[Page 387]

There are many indications that the Latvian Government would like to seize the present opportunity to adopt a more liberal policy and some steps have already been taken in this direction.

Minister of Finance Ekis, in his radio speech of September 28, 1936 (see enclosure No. 1 to this memorandum),17 expressed the hope that the stabilization of the foreign exchange situation as a result of the agreement between France, the United States and Great Britain, would be followed by a return to freer world trade conditions. In his conversation with Mr. Cole on the same day,18 Mr. Ekis expressed the hope that certain of the Government measures for the control of foreign trade and foreign exchange could be gradually eliminated. President Ulmanis expressed himself even more freely in his conversation with Minister Lane on October 5, 1936.18 The President said that he, Mr. Ekis and the other members of the Cabinet, were entirely in sympathy with the policy of abolishing trade restrictions and that he hoped within a few weeks it would be possible gradually to relax the present restrictions.

The tariff reductions effected since the devaluation of the lat will of course further imports, or rather partially counterbalance the unfavorable effect of the devaluation of the lat, but it must be kept in mind that these tariff reductions were made not for the purpose of encouraging imports or for removing obstructions to foreign trade, but to prevent an increase in price of certain essential commodities. This was frankly admitted by Foreign Minister Munters in a conversation with Minister Lane on October 23, 1936,18 and by Finance Minister Ekis in his official press statement on October 20,17 following the first tariff reduction.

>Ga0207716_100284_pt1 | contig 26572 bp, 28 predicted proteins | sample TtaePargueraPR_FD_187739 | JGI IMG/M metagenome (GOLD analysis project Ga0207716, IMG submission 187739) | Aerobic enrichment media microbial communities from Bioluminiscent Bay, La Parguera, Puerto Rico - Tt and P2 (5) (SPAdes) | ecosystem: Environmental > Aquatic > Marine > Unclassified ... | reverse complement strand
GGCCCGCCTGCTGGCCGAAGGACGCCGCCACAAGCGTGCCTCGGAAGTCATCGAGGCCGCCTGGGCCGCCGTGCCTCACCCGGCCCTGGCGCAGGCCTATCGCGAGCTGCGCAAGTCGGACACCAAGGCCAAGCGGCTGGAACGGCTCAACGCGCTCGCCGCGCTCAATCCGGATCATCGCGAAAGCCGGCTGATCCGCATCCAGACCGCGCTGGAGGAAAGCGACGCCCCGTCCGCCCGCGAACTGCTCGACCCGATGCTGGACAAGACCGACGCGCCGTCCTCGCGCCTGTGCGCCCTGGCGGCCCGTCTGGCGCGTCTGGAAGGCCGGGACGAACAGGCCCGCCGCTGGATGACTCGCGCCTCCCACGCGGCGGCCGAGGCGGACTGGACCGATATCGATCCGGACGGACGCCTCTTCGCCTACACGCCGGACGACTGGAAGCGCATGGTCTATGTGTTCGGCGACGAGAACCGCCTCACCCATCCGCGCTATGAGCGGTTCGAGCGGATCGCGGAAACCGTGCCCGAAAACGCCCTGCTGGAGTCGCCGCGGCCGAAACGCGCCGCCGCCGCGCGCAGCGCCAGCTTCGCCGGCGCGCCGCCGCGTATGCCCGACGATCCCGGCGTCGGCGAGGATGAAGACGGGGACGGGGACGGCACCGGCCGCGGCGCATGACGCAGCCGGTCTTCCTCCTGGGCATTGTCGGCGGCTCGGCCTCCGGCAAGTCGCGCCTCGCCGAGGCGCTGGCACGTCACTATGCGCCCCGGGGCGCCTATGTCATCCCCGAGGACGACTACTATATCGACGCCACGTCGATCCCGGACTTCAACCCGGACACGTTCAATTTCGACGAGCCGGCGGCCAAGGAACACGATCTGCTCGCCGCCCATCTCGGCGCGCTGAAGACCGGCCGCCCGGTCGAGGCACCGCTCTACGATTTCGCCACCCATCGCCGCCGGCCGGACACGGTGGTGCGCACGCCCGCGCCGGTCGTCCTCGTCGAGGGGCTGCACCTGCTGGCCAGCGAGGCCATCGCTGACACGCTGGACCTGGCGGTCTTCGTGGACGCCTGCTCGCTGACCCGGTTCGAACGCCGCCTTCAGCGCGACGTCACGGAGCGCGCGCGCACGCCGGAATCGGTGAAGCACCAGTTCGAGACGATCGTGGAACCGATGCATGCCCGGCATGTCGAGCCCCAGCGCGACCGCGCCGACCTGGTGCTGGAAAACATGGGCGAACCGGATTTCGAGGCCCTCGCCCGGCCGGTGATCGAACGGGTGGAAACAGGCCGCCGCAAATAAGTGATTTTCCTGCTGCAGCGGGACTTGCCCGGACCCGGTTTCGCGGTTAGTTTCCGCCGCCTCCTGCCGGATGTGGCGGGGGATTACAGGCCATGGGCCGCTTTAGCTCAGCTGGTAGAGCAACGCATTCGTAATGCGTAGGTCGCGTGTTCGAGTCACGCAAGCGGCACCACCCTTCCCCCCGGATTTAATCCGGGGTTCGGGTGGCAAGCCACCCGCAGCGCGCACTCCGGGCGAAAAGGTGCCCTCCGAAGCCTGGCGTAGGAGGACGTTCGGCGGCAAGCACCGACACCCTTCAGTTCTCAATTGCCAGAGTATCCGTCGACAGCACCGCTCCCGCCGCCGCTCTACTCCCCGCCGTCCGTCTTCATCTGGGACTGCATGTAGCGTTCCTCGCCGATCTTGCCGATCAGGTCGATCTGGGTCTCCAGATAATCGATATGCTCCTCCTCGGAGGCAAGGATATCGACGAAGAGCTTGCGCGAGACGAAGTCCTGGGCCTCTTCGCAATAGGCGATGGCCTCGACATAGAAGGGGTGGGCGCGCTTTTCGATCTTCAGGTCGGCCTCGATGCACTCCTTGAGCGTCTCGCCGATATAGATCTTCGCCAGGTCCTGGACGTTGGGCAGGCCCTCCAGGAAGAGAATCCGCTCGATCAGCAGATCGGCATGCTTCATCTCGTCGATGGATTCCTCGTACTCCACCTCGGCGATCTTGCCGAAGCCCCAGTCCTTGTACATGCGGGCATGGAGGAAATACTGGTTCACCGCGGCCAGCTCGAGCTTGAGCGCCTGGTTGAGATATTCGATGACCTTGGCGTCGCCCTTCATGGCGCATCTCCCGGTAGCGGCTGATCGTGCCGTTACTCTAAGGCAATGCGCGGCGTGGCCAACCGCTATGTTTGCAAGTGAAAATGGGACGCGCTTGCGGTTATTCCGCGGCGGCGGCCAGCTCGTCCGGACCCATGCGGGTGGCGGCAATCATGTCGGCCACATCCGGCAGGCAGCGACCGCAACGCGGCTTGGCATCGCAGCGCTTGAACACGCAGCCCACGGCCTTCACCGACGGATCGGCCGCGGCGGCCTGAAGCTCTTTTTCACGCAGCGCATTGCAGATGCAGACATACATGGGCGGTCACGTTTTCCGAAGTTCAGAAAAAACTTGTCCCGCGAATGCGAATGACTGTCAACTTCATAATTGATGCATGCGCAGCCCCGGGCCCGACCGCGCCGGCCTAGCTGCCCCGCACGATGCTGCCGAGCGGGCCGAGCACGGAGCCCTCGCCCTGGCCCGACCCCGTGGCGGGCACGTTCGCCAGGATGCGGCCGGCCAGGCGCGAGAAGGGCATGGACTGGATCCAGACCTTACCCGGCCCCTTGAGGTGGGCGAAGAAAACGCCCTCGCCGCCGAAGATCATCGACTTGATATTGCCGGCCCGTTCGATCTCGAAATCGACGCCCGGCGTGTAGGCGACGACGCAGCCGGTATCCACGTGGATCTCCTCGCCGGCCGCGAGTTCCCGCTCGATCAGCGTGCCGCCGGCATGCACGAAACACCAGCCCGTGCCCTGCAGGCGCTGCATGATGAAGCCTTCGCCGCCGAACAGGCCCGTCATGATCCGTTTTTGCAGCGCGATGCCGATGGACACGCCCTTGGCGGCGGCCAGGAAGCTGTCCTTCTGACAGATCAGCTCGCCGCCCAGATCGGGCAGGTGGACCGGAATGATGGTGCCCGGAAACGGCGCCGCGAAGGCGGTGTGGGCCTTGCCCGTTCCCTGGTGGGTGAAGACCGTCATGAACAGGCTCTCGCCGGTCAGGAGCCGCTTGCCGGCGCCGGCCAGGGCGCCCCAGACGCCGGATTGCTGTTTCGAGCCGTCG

In connection with the tariff reductions on October 21, the Latvian Government also removed certain commodities from the quota and foreign exchange restrictions, and certain others from foreign exchange restrictions only. The commodities affected, however, are of relatively little importance, and it is believed that this measure was taken mainly as a gesture and an indication of Latvia’s willingness to cooperate with the great commercial powers in efforts to remove trade barriers.

In spite of these indications of a desire to remove trade restrictions, it is doubtful if any worthwhile steps in this direction on the part of the Latvian Government can be expected in the near future.

In his official statement on October 20, 1936, Minister of Finance Ekis, in referring to the removal of the quota and foreign exchange restrictions on certain articles, pointed out that any further steps, in [Page 388] this direction would depend on the action of other countries in removing restrictions on the import of Lavian products.

The Legation has heard from two well informed sources* that a difference of opinion exists within the Latvian Government regarding its future trade policy. One group, which is believed to include President Ulmanis and Mr. A. Berzins, President of the Latvian Chamber of Commerce and Industry and of the Latvian Credit Bank, is understood to be in favor of immediate relaxation in trade restrictions, especially the import license requirements, foreign exchange restrictions, and clearing agreements. The other group, led by Minister of Finance Ekis, wishes to maintain in operation the system of laws and regulations whereby the Government is in a position to control absolutely the movement of foreign trade, and believes that Latvian trade restrictions can only be removed after the leading commercial powers, primarily Great Britain, have returned to a policy of unrestricted trade. Minister Ekis’ views appear to be in the ascendant at the present time. This is indicated by the fact that Latvia has not taken the opportunity to let its various clearing agreements lapse, but has just concluded special arrangements to adapt the Swedish and Lithuanian agreements to the new conditions and is negotiating with Germany and Estonia.